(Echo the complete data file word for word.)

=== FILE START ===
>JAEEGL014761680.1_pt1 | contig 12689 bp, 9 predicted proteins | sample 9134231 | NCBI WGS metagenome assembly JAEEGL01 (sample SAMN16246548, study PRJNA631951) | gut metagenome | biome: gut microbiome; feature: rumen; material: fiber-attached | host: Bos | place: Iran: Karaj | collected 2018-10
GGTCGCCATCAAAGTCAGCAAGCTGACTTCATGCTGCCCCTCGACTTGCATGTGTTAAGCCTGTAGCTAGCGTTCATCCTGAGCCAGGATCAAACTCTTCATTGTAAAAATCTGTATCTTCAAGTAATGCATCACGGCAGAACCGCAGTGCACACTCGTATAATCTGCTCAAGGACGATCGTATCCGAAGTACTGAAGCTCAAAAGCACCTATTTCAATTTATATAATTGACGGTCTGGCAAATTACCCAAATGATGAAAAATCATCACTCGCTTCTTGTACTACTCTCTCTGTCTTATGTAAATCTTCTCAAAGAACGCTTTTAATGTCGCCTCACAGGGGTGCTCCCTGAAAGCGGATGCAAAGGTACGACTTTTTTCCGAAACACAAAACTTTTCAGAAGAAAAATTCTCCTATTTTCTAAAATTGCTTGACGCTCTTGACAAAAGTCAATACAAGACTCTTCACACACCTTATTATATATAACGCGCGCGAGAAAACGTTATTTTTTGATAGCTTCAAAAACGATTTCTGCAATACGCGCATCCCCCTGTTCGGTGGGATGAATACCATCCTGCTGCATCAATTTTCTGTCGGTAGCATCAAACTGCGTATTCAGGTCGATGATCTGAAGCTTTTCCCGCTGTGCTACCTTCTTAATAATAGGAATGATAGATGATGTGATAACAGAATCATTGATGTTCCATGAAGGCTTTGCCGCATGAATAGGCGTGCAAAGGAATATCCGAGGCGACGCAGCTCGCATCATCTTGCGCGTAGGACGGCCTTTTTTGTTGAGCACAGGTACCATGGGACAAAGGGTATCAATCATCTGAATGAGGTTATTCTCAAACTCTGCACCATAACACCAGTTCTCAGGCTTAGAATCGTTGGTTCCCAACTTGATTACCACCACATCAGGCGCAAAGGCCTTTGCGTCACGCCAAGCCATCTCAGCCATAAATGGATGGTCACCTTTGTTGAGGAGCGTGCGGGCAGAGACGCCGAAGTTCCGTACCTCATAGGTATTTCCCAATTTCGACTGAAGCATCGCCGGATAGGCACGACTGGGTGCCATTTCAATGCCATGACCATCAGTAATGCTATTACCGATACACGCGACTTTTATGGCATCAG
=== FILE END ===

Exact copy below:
>JAEEGL014761680.1_pt1 | contig 12689 bp, 9 predicted proteins | sample 9134231 | NCBI WGS metagenome assembly JAEEGL01 (sample SAMN16246548, study PRJNA631951) | gut metagenome | biome: gut microbiome; feature: rumen; material: fiber-attached | host: Bos | place: Iran: Karaj | collected 2018-10
GGTCGCCATCAAAGTCAGCAAGCTGACTTCATGCTGCCCCTCGACTTGCATGTGTTAAGCCTGTAGCTAGCGTTCATCCTGAGCCAGGATCAAACTCTTCATTGTAAAAATCTGTATCTTCAAGTAATGCATCACGGCAGAACCGCAGTGCACACTCGTATAATCTGCTCAAGGACGATCGTATCCGAAGTACTGAAGCTCAAAAGCACCTATTTCAATTTATATAATTGACGGTCTGGCAAATTACCCAAATGATGAAAAATCATCACTCGCTTCTTGTACTACTCTCTCTGTCTTATGTAAATCTTCTCAAAGAACGCTTTTAATGTCGCCTCACAGGGGTGCTCCCTGAAAGCGGATGCAAAGGTACGACTTTTTTCCGAAACACAAAACTTTTCAGAAGAAAAATTCTCCTATTTTCTAAAATTGCTTGACGCTCTTGACAAAAGTCAATACAAGACTCTTCACACACCTTATTATATATAACGCGCGCGAGAAAACGTTATTTTTTGATAGCTTCAAAAACGATTTCTGCAATACGCGCATCCCCCTGTTCGGTGGGATGAATACCATCCTGCTGCATCAATTTTCTGTCGGTAGCATCAAACTGCGTATTCAGGTCGATGATCTGAAGCTTTTCCCGCTGTGCTACCTTCTTAATAATAGGAATGATAGATGATGTGATAACAGAATCATTGATGTTCCATGAAGGCTTTGCCGCATGAATAGGCGTGCAAAGGAATATCCGAGGCGACGCAGCTCGCATCATCTTGCGCGTAGGACGGCCTTTTTTGTTGAGCACAGGTACCATGGGACAAAGGGTATCAATCATCTGAATGAGGTTATTCTCAAACTCTGCACCATAACACCAGTTCTCAGGCTTAGAATCGTTGGTTCCCAACTTGATTACCACCACATCAGGCGCAAAGGCCTTTGCGTCACGCCAAGCCATCTCAGCCATAAATGGATGGTCACCTTTGTTGAGGAGCGTGCGGGCAGAGACGCCGAAGTTCCGTACCTCATAGGTATTTCCCAATTTCGACTGAAGCATCGCCGGATAGGCACGACTGGGTGCCATTTCAATGCCATGACCATCAGTAATGCTATTACCGATACACGCGACTTTTATGGCATCAG